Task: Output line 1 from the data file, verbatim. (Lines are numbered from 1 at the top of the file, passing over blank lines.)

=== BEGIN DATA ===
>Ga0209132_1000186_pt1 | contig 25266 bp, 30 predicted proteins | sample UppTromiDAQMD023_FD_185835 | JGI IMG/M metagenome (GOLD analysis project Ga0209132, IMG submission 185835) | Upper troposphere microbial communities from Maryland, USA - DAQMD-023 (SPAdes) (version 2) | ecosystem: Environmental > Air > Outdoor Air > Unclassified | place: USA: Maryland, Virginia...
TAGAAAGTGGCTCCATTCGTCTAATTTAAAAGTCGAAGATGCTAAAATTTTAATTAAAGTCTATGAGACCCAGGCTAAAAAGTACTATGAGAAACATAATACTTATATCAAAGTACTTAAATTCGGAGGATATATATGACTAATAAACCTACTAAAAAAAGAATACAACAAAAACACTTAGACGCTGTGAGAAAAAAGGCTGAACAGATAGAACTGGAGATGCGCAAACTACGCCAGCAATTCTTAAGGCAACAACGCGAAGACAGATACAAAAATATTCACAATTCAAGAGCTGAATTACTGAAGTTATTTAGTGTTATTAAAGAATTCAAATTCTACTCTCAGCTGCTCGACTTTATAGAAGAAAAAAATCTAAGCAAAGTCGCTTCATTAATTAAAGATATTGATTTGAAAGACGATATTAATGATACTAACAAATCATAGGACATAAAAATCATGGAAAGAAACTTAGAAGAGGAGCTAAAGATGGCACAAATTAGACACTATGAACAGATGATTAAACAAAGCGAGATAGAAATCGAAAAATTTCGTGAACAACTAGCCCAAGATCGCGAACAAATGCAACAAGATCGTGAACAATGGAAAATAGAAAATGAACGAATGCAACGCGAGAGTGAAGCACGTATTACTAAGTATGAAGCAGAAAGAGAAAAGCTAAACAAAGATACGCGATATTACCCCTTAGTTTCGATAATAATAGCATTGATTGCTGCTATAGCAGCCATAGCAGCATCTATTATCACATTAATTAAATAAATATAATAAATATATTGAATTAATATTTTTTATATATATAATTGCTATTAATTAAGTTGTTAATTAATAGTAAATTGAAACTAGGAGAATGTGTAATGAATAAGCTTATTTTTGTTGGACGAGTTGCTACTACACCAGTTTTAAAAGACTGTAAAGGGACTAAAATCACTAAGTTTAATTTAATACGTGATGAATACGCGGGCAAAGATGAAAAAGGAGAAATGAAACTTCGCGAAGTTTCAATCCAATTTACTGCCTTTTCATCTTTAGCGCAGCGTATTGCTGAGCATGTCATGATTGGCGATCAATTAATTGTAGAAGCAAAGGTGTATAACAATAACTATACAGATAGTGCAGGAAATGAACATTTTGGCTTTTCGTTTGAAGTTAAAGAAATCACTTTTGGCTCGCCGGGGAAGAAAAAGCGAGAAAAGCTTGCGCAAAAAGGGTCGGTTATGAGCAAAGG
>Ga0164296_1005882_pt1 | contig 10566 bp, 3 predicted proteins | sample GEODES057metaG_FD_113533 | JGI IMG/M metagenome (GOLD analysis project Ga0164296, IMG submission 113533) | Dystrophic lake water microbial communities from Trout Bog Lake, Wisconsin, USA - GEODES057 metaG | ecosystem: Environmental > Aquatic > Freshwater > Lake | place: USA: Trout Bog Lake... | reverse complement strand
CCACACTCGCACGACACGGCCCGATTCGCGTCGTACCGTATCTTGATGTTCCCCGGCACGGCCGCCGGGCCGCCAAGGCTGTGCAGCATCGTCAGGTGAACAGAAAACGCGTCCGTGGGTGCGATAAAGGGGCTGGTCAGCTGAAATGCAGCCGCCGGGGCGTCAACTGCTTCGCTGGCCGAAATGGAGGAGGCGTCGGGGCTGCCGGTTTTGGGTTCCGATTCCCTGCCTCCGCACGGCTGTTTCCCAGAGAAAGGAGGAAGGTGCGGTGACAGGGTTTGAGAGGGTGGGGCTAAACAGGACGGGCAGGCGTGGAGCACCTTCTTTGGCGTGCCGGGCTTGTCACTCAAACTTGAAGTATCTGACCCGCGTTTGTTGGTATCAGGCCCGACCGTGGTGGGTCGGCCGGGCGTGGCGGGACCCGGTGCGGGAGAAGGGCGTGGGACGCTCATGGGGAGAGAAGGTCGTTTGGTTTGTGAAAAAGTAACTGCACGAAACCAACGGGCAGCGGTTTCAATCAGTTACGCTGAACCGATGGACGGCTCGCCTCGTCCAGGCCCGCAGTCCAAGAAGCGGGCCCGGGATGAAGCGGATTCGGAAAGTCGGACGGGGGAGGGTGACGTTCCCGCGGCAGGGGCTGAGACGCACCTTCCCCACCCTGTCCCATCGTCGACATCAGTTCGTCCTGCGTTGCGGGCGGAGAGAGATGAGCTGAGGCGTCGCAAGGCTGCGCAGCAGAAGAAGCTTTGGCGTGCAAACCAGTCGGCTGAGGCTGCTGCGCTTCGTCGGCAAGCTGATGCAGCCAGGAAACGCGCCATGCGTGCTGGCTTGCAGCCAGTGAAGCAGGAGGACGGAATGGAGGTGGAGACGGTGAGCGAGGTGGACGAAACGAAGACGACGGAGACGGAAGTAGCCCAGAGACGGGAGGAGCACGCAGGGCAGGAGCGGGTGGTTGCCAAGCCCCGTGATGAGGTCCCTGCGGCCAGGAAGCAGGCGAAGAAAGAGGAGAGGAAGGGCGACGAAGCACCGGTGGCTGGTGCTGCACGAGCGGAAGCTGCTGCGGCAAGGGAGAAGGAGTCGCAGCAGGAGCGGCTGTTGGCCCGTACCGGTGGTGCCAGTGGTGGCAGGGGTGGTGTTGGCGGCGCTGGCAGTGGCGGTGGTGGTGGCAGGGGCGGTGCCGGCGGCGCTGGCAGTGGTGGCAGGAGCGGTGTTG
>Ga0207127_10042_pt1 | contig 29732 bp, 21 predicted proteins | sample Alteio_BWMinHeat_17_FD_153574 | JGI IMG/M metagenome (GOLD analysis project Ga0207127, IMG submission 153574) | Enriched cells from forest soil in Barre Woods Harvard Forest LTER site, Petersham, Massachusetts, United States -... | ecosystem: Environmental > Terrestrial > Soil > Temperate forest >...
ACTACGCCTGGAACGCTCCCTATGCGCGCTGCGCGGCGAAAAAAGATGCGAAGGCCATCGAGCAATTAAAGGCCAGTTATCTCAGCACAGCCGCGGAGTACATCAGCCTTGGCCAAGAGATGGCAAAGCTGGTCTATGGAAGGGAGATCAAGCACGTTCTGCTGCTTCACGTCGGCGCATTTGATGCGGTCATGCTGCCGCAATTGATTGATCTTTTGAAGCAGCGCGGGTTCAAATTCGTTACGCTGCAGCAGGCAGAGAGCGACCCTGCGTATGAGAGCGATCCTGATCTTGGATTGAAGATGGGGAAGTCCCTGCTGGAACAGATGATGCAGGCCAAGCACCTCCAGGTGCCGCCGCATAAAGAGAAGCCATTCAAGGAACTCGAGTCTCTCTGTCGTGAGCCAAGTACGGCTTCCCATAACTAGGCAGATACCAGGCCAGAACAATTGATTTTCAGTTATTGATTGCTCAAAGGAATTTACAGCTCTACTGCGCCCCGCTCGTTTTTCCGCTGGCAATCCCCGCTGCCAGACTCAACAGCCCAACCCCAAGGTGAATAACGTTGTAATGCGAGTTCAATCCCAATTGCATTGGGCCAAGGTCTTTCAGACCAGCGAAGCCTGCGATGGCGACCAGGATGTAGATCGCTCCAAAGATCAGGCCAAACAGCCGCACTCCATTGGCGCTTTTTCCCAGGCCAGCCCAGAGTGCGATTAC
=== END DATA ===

>Ga0209132_1000186_pt1 | contig 25266 bp, 30 predicted proteins | sample UppTromiDAQMD023_FD_185835 | JGI IMG/M metagenome (GOLD analysis project Ga0209132, IMG submission 185835) | Upper troposphere microbial communities from Maryland, USA - DAQMD-023 (SPAdes) (version 2) | ecosystem: Environmental > Air > Outdoor Air > Unclassified | place: USA: Maryland, Virginia...